The turning point for higher education

Suits The C-Suite
Reginald Angelo S. Gripal

Posted on May 02, 2016

(First of two parts)

With the passage of Republic Act 10533, or the Enhanced Basic Education Act of 2013, otherwise known as the K-12 Basic Education Program, the Philippines adopted a globally-accepted system that will better equip students to meet the increasing demand for a highly-skilled work force.

The education sector has not substantially changed since the public school system was introduced at the turn of the 20th century. As a result, the Philippines was the last country in Asia and one of only three countries worldwide (Angola and Djibouti are the other two) with a 10-year pre-university cycle.

According to Government’s FAQs on the K-12 program, “a 12-year program is found to be the best period for learning under basic education. It is also the recognized standard for students and professionals globally.”

The K-12 program adds two more years of basic education, also known as Senior High School, in order to give students more avenues to specialize in certain fields based on their aptitude, interests and school capacity. By introducing specialization at an early stage of learning, it is believed that the youth will be able to work, earn and contribute to the growth of the economy even without the traditional four-year college degree. The K-12 program may also reduce unemployment as it minimizes job mismatches as certain tracks equip students with the appropriate skills for certain jobs at an earlier stage of learning.

While the program may boost Philippine economic growth and support it in the ASEAN integration, there are also perceived drawbacks.

The K-12 program may negatively impact both public educational institutions and private institutions, particularly higher educational institutions. For public institutions, the main issue is the capability and capacity of the public school system to service the additional two years of basic education. In 2011, the IBON Foundation reported shortages of 152,569 classrooms for school year 2011-2012, more than 150,000 water and sanitation facilities, 13.23 million school chairs, and 95,600,000 textbooks. In addition, it also highlighted the shortage of 104,000 teachers. According to Government’s count, from 2010-2014, there have been 86,478 classrooms constructed, 128,105 teachers hired, and a 1:1 student-textbook ratio has already been achieved. It is expected that the two additional years of basic education will heighten the need for more facilities and teachers.

For private higher educational institutions, the shift to the K-12 program may significantly impact profitability, since no new enrollments (excluding transferees or late enrollees) for school years (SY) 2016-2017 and 2017-2018 are expected. The estimated normalization of earnings as a result of the lack of new students is seen only in SY 2021-2022, or a total of six years of significantly reduced revenue.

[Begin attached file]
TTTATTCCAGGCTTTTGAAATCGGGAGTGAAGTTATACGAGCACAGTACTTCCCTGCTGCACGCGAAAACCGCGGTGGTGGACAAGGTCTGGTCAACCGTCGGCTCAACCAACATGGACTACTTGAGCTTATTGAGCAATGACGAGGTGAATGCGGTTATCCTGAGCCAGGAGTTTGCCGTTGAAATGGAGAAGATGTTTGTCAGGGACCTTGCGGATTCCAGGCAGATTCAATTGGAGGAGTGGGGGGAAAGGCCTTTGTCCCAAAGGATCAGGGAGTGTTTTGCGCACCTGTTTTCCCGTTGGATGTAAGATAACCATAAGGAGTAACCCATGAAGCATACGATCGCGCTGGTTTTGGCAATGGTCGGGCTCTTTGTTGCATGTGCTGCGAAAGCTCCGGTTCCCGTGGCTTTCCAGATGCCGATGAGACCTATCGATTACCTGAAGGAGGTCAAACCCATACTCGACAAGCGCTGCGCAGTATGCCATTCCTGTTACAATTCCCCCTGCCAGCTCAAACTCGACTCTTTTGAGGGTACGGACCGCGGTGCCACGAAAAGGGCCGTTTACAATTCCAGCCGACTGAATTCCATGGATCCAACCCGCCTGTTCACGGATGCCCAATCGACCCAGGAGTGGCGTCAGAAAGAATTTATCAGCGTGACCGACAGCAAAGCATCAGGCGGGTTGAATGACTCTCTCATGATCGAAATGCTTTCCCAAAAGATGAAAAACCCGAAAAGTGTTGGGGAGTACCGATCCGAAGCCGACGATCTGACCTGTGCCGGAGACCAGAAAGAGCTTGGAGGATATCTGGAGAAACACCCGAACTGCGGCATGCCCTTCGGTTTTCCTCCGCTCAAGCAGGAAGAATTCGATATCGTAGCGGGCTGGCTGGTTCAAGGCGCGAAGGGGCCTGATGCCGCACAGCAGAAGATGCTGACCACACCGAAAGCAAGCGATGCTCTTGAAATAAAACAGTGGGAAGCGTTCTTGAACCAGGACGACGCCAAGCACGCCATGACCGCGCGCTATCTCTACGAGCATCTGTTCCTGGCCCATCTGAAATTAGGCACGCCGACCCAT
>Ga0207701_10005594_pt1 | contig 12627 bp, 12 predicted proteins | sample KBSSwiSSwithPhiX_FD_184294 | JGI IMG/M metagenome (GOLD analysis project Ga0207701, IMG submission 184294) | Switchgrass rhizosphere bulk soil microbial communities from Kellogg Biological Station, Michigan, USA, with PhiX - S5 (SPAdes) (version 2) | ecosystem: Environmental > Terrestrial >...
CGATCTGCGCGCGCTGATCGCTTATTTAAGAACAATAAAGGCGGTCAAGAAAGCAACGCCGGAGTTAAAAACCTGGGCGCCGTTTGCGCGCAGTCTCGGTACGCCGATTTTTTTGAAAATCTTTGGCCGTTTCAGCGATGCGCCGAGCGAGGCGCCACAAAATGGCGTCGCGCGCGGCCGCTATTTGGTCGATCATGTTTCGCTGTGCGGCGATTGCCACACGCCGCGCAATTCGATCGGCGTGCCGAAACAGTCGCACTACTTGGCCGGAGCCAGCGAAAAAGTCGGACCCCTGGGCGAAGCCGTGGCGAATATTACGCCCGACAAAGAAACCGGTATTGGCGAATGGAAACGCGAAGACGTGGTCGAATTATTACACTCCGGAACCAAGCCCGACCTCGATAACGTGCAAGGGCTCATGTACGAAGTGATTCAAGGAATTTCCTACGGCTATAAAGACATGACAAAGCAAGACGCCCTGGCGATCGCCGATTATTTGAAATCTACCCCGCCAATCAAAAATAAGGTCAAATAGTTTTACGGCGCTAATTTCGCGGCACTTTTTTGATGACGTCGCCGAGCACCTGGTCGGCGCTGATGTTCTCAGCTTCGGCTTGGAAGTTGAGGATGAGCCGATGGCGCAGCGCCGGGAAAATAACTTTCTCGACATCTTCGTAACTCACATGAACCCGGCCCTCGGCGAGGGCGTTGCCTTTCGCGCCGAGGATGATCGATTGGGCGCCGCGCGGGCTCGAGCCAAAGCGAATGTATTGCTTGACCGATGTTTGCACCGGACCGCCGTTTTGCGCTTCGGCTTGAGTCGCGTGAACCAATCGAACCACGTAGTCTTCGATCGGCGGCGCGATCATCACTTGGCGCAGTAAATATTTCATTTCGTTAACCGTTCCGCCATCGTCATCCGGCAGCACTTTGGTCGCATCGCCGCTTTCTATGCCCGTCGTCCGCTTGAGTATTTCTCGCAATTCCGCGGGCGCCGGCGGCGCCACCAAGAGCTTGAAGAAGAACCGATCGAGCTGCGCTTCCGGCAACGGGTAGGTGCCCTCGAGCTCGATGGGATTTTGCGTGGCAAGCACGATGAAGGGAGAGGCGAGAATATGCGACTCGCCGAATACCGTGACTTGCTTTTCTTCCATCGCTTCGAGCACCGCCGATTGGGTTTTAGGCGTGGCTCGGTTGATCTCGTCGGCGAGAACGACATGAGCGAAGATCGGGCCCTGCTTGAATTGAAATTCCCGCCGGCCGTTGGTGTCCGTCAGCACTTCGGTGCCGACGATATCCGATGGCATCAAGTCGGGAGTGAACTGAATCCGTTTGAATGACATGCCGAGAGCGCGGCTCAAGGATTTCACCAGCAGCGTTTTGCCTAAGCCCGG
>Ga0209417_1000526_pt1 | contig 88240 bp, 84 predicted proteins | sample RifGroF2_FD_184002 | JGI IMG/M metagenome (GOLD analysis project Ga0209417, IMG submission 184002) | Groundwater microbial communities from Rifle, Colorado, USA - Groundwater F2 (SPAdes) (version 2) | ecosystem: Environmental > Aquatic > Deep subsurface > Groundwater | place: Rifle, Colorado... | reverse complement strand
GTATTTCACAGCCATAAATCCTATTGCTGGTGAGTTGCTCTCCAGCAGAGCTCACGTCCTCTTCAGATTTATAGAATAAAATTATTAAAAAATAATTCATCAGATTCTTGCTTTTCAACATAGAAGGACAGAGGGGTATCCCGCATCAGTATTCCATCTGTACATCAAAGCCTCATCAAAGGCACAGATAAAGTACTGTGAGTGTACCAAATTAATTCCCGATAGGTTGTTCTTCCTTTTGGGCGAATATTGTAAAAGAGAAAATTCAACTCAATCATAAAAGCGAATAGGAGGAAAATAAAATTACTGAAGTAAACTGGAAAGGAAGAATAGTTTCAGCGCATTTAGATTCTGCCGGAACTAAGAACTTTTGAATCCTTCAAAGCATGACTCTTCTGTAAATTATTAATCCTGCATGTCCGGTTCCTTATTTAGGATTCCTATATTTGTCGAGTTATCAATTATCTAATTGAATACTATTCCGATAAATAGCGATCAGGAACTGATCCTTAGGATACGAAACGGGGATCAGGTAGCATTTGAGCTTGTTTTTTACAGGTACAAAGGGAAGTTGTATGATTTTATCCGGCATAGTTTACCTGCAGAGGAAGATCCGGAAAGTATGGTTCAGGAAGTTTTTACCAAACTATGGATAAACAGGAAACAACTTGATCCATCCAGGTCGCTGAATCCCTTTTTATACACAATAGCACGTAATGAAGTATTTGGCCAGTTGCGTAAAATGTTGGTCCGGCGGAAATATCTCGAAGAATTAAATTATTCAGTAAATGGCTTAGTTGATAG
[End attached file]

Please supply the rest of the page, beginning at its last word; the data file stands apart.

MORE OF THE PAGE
Thus, unless there is a financial buffer to address the reduced revenue for six years, many private educational institutions are at risk of incurring large losses and may eventually close down.

A look at the educational institutions that are listed in the Philippine Stock Exchange reveals that for the past 3 SYs, total revenue growth has averaged between 3%-16%, buoyed mainly by new student enrollment and increases in tuition fees. It remains to be seen whether revenue growth will still be sustained with the K-12 program.

There is also the added burden on the students and their families to consider. Two more years of basic education translate to additional tuition fees, allowances and other incidental costs. For families who barely make ends meet, it will take more time before the students can earn a living and provide for their families. A further shift in the student population, where some students in private schools will transfer to public schools, is also possible, with some entirely dropping out. Further, since the curriculum is supposed to provide students with the skills to make them eligible for hiring after finishing basic education, some may no longer pursue a four-year college degree, which could make a dent on the cash flow of higher learning institutions.

Not surprisingly, there are several groups opposed to this new educational system, either because they believe the old system was working perfectly, or that Government is not yet ready to implement such a radical change. Some have elevated the issue to the Supreme Court, which denied the plea to set the case for oral arguments. As such, there appears to be no urgency to hear the petitions against K-12, much less the issuance of a restraining order against its continuing implementation.

In next week’s column, we will look at some of the measures that private educational institutions can consider taking in order to mitigate the impact of the K-12 program, including raising tuition and other fees or expanding course and program offerings.

This article is for general information only and is not a substitute for professional advice where the facts and circumstances warrant. The views and opinion expressed above are those of the author and do not necessarily represent the views of SGV & Co.

Reginald Angelo S. Gripal is a Director of SGV & Co.